Where the countryside lives and breathes
Many Germans dream of country life. Here we present three regions that are popular for very different reasons.
In Germany, more people are currently moving from the cities to the countryside than the other way round – at any rate, in the age group of 30 to 50-year-olds. Here we present three very different regions.
The main reason for Brandenburg’s attractiveness is Berlin. The federal state encloses the German capital. In Berlin, salaries are rather low compared with other large cities, there are hardly any cheap flats, and the cost of living is high. Germany’s biggest city’s environs, on the other hand, are quieter, greener and less expensive. The trend towards working from home in Germany makes the longer commute to work more bearable for many. This has consequences: real estate prices in the surrounding area have recently risen much more sharply than in Berlin itself.
If the chief reason in favour of Brandenburg is Berlin, for the move to Wendland it is “green and rural” and a little bit of Hamburg too. Wendland corresponds almost exactly to the sparsely populated district of Lüchow-Danneberg, around 100 kilometres from Hamburg. People who move here get a lot of green, the opportunity for sustainable and innovative lifestyles, more room for the money than in the city, and less hustle and bustle. The Wendlandleben Agency advertises aggressively at events, including in Hamburg, using a word long been frowned upon in Germany: "It’s the provinces, and it’s your province”.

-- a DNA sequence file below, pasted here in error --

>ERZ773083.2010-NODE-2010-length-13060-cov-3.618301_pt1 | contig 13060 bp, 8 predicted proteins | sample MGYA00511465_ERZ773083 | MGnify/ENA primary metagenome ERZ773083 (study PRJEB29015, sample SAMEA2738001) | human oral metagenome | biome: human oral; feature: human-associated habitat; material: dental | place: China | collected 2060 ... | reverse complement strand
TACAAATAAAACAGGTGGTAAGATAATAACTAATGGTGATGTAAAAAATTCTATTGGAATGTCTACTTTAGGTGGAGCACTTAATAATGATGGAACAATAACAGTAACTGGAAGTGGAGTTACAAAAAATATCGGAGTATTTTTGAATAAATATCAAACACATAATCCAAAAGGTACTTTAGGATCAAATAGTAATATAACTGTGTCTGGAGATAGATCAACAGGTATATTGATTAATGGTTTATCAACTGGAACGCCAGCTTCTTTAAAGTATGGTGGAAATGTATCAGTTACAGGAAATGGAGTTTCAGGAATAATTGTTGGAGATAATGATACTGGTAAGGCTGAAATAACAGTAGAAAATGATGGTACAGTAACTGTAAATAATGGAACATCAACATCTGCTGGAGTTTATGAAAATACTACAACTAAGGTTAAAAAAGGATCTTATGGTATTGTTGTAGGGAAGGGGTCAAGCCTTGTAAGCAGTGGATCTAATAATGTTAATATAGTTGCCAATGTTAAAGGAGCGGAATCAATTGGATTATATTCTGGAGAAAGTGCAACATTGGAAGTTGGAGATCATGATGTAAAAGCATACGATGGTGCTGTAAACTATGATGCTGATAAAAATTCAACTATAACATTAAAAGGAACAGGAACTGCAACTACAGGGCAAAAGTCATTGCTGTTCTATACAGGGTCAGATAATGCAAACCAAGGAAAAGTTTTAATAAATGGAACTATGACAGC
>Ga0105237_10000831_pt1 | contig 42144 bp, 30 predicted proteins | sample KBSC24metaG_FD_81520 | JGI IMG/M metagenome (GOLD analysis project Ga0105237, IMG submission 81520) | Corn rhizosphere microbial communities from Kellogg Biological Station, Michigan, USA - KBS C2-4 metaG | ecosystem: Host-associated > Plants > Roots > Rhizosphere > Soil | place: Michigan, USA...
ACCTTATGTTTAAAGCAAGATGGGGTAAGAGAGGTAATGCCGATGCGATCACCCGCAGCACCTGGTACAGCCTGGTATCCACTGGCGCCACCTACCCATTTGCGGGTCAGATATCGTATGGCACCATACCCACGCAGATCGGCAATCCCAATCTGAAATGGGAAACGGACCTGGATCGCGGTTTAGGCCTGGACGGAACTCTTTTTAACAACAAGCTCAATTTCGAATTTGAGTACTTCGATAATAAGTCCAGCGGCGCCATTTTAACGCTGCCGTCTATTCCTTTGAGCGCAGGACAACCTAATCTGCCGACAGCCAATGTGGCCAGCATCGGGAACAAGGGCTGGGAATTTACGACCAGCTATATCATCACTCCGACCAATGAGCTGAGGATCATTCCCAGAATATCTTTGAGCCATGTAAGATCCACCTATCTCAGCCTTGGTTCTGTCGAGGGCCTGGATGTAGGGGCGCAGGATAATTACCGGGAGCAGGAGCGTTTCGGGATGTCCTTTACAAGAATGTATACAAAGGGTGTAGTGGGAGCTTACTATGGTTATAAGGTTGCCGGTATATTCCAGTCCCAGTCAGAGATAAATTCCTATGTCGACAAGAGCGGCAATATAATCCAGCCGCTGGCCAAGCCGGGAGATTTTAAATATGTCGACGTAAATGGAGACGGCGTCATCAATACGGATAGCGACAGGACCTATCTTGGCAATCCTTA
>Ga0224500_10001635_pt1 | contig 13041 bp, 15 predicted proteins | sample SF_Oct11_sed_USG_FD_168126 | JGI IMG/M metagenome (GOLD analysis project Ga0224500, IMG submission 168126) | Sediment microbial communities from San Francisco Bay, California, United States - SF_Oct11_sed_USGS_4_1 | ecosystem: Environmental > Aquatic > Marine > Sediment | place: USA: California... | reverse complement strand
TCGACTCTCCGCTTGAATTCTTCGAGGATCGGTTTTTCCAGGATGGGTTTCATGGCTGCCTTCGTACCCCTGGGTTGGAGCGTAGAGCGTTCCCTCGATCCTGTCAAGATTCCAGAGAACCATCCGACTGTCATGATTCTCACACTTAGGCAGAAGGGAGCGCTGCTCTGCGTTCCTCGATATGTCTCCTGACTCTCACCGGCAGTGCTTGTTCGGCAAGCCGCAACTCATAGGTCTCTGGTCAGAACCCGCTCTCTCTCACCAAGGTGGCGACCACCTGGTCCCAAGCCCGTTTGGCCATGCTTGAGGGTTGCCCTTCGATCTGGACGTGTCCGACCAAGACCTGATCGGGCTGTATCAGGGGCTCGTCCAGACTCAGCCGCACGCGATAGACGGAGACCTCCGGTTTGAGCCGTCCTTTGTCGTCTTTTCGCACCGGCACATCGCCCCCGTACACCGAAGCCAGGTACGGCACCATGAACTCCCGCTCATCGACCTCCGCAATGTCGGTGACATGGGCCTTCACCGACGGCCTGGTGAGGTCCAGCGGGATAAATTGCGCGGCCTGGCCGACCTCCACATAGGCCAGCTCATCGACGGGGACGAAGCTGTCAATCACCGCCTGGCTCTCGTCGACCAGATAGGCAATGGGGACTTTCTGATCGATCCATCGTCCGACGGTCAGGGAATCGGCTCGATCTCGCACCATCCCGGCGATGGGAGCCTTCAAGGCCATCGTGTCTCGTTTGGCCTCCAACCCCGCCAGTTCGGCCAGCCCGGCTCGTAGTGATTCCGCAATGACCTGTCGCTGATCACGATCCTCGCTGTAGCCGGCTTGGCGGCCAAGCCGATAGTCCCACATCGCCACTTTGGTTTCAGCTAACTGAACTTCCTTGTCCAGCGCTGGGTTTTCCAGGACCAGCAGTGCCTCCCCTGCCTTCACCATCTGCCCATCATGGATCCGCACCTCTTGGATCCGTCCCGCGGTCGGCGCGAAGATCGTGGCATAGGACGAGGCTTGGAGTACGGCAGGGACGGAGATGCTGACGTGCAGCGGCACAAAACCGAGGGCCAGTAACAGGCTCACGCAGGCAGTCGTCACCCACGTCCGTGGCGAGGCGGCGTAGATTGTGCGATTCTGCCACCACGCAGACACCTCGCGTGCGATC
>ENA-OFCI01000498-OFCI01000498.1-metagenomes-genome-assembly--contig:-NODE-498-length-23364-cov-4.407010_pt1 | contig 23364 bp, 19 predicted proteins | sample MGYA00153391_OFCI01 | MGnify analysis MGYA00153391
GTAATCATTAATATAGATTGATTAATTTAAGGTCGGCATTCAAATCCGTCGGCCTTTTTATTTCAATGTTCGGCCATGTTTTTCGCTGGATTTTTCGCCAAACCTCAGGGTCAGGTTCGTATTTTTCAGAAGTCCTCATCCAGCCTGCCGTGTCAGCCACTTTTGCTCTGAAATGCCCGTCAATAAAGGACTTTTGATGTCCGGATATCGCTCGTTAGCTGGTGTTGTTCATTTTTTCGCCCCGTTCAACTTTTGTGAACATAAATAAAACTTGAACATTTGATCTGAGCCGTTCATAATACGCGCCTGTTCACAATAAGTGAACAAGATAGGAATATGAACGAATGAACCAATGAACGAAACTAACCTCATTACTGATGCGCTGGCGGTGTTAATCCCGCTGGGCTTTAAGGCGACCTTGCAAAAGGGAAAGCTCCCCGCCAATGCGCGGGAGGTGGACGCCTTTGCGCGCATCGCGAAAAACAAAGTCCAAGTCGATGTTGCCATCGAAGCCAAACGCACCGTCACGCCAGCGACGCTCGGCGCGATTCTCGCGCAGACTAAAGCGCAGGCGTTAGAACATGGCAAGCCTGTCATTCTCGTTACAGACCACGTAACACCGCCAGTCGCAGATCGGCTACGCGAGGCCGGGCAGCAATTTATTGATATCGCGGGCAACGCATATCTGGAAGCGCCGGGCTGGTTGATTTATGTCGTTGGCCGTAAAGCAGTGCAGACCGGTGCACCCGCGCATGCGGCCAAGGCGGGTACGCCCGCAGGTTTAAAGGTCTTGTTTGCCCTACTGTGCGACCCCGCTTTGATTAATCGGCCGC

Living where others holiday – this could be the reason for moving to the Black Forest, one of the most popular vacation areas in Germany. Another reason: there is work here. Because of the tourists, but also because the economically strong region offers many well-paid jobs. Just a few of the many examples: Tuttlingen is the world centre of medical technology, Oberkirch is the world market leader for thermal paper, and the machines on which every second toothbrush worldwide is manufactured come from Todtnau-Geschwend. The upshot: the Black Forest is an excellent place to live and work, but it isn’t cheap.